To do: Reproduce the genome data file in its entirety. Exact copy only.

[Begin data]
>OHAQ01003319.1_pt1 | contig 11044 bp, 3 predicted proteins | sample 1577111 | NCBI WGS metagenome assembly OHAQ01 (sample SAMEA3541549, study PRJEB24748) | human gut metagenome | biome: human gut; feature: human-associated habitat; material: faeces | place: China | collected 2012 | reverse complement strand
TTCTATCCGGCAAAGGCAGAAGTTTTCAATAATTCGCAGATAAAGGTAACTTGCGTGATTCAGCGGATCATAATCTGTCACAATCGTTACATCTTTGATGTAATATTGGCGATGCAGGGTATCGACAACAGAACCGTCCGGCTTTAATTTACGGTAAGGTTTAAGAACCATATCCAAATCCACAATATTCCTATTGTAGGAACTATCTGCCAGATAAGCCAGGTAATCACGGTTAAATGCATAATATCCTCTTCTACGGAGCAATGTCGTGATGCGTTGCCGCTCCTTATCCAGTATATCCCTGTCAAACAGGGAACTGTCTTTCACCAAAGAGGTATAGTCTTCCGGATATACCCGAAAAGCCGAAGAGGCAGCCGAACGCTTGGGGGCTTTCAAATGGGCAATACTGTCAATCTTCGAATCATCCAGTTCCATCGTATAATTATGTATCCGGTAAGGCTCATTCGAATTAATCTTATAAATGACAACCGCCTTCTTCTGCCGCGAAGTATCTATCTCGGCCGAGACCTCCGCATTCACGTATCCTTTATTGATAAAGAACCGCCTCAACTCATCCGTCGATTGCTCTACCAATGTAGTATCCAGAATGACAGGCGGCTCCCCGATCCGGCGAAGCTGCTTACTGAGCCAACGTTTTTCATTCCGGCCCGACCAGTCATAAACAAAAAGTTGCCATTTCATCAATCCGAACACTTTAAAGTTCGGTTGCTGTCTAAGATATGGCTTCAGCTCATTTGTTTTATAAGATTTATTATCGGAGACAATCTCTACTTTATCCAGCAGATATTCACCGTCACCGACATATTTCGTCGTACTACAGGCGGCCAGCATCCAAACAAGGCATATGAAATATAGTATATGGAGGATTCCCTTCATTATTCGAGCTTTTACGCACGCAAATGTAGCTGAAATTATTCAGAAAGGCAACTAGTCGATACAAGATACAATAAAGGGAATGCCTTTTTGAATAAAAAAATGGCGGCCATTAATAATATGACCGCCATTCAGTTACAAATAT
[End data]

>OHAQ01003319.1_pt1 | contig 11044 bp, 3 predicted proteins | sample 1577111 | NCBI WGS metagenome assembly OHAQ01 (sample SAMEA3541549, study PRJEB24748) | human gut metagenome | biome: human gut; feature: human-associated habitat; material: faeces | place: China | collected 2012 | reverse complement strand
TTCTATCCGGCAAAGGCAGAAGTTTTCAATAATTCGCAGATAAAGGTAACTTGCGTGATTCAGCGGATCATAATCTGTCACAATCGTTACATCTTTGATGTAATATTGGCGATGCAGGGTATCGACAACAGAACCGTCCGGCTTTAATTTACGGTAAGGTTTAAGAACCATATCCAAATCCACAATATTCCTATTGTAGGAACTATCTGCCAGATAAGCCAGGTAATCACGGTTAAATGCATAATATCCTCTTCTACGGAGCAATGTCGTGATGCGTTGCCGCTCCTTATCCAGTATATCCCTGTCAAACAGGGAACTGTCTTTCACCAAAGAGGTATAGTCTTCCGGATATACCCGAAAAGCCGAAGAGGCAGCCGAACGCTTGGGGGCTTTCAAATGGGCAATACTGTCAATCTTCGAATCATCCAGTTCCATCGTATAATTATGTATCCGGTAAGGCTCATTCGAATTAATCTTATAAATGACAACCGCCTTCTTCTGCCGCGAAGTATCTATCTCGGCCGAGACCTCCGCATTCACGTATCCTTTATTGATAAAGAACCGCCTCAACTCATCCGTCGATTGCTCTACCAATGTAGTATCCAGAATGACAGGCGGCTCCCCGATCCGGCGAAGCTGCTTACTGAGCCAACGTTTTTCATTCCGGCCCGACCAGTCATAAACAAAAAGTTGCCATTTCATCAATCCGAACACTTTAAAGTTCGGTTGCTGTCTAAGATATGGCTTCAGCTCATTTGTTTTATAAGATTTATTATCGGAGACAATCTCTACTTTATCCAGCAGATATTCACCGTCACCGACATATTTCGTCGTACTACAGGCGGCCAGCATCCAAACAAGGCATATGAAATATAGTATATGGAGGATTCCCTTCATTATTCGAGCTTTTACGCACGCAAATGTAGCTGAAATTATTCAGAAAGGCAACTAGTCGATACAAGATACAATAAAGGGAATGCCTTTTTGAATAAAAAAATGGCGGCCATTAATAATATGACCGCCATTCAGTTACAAATAT